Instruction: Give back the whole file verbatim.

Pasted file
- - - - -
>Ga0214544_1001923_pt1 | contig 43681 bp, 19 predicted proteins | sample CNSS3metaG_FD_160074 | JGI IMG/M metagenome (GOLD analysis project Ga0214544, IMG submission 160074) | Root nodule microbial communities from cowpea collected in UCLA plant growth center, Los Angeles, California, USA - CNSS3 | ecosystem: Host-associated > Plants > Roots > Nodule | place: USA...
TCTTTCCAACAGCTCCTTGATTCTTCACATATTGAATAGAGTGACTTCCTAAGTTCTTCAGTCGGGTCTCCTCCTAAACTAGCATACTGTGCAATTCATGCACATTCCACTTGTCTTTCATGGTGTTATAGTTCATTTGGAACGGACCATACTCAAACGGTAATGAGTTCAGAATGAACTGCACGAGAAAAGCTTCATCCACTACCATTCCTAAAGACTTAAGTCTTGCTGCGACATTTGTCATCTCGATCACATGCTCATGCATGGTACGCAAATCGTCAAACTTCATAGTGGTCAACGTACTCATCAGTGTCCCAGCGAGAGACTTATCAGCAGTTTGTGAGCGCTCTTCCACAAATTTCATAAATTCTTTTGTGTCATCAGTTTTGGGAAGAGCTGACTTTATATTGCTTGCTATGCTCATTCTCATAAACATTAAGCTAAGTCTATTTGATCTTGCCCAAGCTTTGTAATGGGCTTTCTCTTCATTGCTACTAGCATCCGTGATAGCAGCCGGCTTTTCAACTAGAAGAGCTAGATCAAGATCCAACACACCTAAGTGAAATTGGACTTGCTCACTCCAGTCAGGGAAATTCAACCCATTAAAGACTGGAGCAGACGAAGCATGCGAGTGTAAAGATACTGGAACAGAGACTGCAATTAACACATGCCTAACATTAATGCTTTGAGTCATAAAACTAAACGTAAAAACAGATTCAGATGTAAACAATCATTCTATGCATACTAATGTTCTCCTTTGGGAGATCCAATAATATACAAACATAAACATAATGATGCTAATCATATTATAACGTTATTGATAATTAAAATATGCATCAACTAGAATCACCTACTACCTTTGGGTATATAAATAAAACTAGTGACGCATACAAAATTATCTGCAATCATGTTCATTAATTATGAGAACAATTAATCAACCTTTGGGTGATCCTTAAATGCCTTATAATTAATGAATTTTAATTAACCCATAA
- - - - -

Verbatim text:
>Ga0214544_1001923_pt1 | contig 43681 bp, 19 predicted proteins | sample CNSS3metaG_FD_160074 | JGI IMG/M metagenome (GOLD analysis project Ga0214544, IMG submission 160074) | Root nodule microbial communities from cowpea collected in UCLA plant growth center, Los Angeles, California, USA - CNSS3 | ecosystem: Host-associated > Plants > Roots > Nodule | place: USA...
TCTTTCCAACAGCTCCTTGATTCTTCACATATTGAATAGAGTGACTTCCTAAGTTCTTCAGTCGGGTCTCCTCCTAAACTAGCATACTGTGCAATTCATGCACATTCCACTTGTCTTTCATGGTGTTATAGTTCATTTGGAACGGACCATACTCAAACGGTAATGAGTTCAGAATGAACTGCACGAGAAAAGCTTCATCCACTACCATTCCTAAAGACTTAAGTCTTGCTGCGACATTTGTCATCTCGATCACATGCTCATGCATGGTACGCAAATCGTCAAACTTCATAGTGGTCAACGTACTCATCAGTGTCCCAGCGAGAGACTTATCAGCAGTTTGTGAGCGCTCTTCCACAAATTTCATAAATTCTTTTGTGTCATCAGTTTTGGGAAGAGCTGACTTTATATTGCTTGCTATGCTCATTCTCATAAACATTAAGCTAAGTCTATTTGATCTTGCCCAAGCTTTGTAATGGGCTTTCTCTTCATTGCTACTAGCATCCGTGATAGCAGCCGGCTTTTCAACTAGAAGAGCTAGATCAAGATCCAACACACCTAAGTGAAATTGGACTTGCTCACTCCAGTCAGGGAAATTCAACCCATTAAAGACTGGAGCAGACGAAGCATGCGAGTGTAAAGATACTGGAACAGAGACTGCAATTAACACATGCCTAACATTAATGCTTTGAGTCATAAAACTAAACGTAAAAACAGATTCAGATGTAAACAATCATTCTATGCATACTAATGTTCTCCTTTGGGAGATCCAATAATATACAAACATAAACATAATGATGCTAATCATATTATAACGTTATTGATAATTAAAATATGCATCAACTAGAATCACCTACTACCTTTGGGTATATAAATAAAACTAGTGACGCATACAAAATTATCTGCAATCATGTTCATTAATTATGAGAACAATTAATCAACCTTTGGGTGATCCTTAAATGCCTTATAATTAATGAATTTTAATTAACCCATAA